Linda Williams called the meeting to order at 9:30 asking for guests or new members.  She reminded everyone that there was to be a free lunch in the meeting room at noon sponsored by the Bozeman Cultural Council, a Bozeman non-profit who is reviving its work and hopes to gauge interest and ideas from artists and community members.  All were welcome to stay for lunch and the discussion.

Linda then announced that the December meeting will be Monday, December 11 at 9:30, a little earlier than our usual third Monday to keep it further away from Christmas.  Members are asked to bring a goodie to share and a wrapped original work of their own if they wish to participate in the gift exchange.  If a member chooses not to bring one, she will simply not take a number.  Suzan Strobel urged everyone to attend.

The November art challenge was wildlife or anyone’s current work.  Suzan Strobel asked the artists who brought work to describe their work.  There is no challenge for December but for January, it will be “Winter Action” which can be human actions, animals in action, or a natural scene showing movement.

Linda announced the Beeclectics will have the display at the library in January and February, opening January 5 with a reception at 6:00.  She then thanked Carol Gregory, Pat Hamlin, and Eileen Tenney for the refreshments and Priscilla Westesen for the coffee and tea.  She also thanked Maggie Spinelli and Grace Dyke for being our librarians.  There will be no library display in December or February.

Following a social break, Linda introduced DG House, a contemporary Native American artist and guest artist in both Grand Teton and Yellowstone National Parks.  Her wok has been exhibited in the finest art museums including Holter Museum of Art, the Missoula Museum of Art, the Yellowstone Art Museum, the CM Russell Museum as well as the Phippen Museum of Art in Arizona, the Heard Museum in Phoenix, the Eiteljorg Museum of Indians and Western Art in Indianapolis, and the Clymer Museum of Ellensburg, West Virginia.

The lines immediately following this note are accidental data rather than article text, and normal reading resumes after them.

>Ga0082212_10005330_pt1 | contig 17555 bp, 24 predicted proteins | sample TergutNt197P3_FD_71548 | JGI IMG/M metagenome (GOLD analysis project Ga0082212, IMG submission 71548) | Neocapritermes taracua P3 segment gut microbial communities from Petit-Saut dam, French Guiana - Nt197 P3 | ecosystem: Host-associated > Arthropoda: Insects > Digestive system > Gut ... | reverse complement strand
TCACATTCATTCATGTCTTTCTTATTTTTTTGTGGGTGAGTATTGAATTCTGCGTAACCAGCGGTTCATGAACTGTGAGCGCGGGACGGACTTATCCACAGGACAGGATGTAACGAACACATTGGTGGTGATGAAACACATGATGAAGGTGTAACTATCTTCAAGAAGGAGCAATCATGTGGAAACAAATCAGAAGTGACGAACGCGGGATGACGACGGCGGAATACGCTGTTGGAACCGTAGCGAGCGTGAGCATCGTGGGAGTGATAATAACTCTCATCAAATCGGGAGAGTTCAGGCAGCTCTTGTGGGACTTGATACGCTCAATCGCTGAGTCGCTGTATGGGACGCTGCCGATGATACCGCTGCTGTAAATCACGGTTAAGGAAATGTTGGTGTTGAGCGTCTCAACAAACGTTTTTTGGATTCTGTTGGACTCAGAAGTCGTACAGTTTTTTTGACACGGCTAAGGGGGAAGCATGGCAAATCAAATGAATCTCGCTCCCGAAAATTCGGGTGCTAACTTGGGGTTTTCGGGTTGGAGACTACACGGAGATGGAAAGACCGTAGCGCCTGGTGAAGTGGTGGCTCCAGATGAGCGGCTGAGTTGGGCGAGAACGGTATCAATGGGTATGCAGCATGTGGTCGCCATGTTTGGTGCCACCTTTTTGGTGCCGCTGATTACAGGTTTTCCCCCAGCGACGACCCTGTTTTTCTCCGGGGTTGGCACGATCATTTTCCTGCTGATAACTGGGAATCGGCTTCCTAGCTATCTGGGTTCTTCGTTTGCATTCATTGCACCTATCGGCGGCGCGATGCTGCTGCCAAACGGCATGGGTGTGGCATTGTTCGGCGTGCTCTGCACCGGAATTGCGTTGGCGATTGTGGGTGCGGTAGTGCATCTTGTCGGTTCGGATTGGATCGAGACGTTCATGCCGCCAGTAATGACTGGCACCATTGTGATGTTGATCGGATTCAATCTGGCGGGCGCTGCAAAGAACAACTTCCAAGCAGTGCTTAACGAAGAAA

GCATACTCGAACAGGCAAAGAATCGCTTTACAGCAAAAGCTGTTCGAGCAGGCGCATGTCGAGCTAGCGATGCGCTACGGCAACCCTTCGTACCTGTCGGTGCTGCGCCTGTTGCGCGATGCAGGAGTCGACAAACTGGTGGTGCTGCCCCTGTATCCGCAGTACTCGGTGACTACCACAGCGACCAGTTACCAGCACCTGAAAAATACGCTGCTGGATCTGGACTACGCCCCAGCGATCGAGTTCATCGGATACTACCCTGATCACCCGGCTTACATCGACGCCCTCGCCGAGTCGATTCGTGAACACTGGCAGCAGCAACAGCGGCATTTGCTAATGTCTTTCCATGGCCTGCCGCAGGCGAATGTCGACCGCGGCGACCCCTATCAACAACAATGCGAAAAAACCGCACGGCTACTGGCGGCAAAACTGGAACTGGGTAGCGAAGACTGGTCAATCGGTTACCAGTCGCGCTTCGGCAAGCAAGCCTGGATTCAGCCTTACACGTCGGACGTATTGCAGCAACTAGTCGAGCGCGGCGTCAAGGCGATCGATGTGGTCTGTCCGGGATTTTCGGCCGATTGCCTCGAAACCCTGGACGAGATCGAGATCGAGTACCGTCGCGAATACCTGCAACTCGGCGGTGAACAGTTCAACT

DG described blood quantum needed to enroll in a native tribe and how political that is.  She said the federal government can check one’s tribal enrollment if an artist takes part in a show as a Native American.  She described her career starting at age 15 in Cincinnati as a photographer and then her on-the-road photo stint with the New York Rangers and on to her MTV band photography.  Throughout this time, she wanted to be a wildlife photographer.  She spent every summer at Yellowstone where she has worked as a journalist, photographer, artist in resident, and honorary ranger.  She moved to Bozeman in 1988 and got her big break with the Guilford Report.  National Geographic wanted 30 specific images of Yellowstone and the photos had to be filed immediately. She managed to get the last shot and developed the film in a 90 minute shop in Bozeman.  This is how she got her first big job.  In 1995 she decided to abandon the photography and go to what she really wanted to do—paintings that portrayed not the realism but the spirit of the animal.  She got an 8×10 studio at the Emerson and had to overcome being seen as an outsider in the art world.

She then gave a brief overview of Native American interaction with Europeans to explain her graphic style and how it fits in.  She described the progression of native art from cave art, hide painting, and ledger art.  Finishing her presentation, she talked about the differences in outlook between native people and the Europeans concerning land ownership, warfare, and Manifest Destiny.

Respectfully submitted, 

Cher Genovese, 

Secretary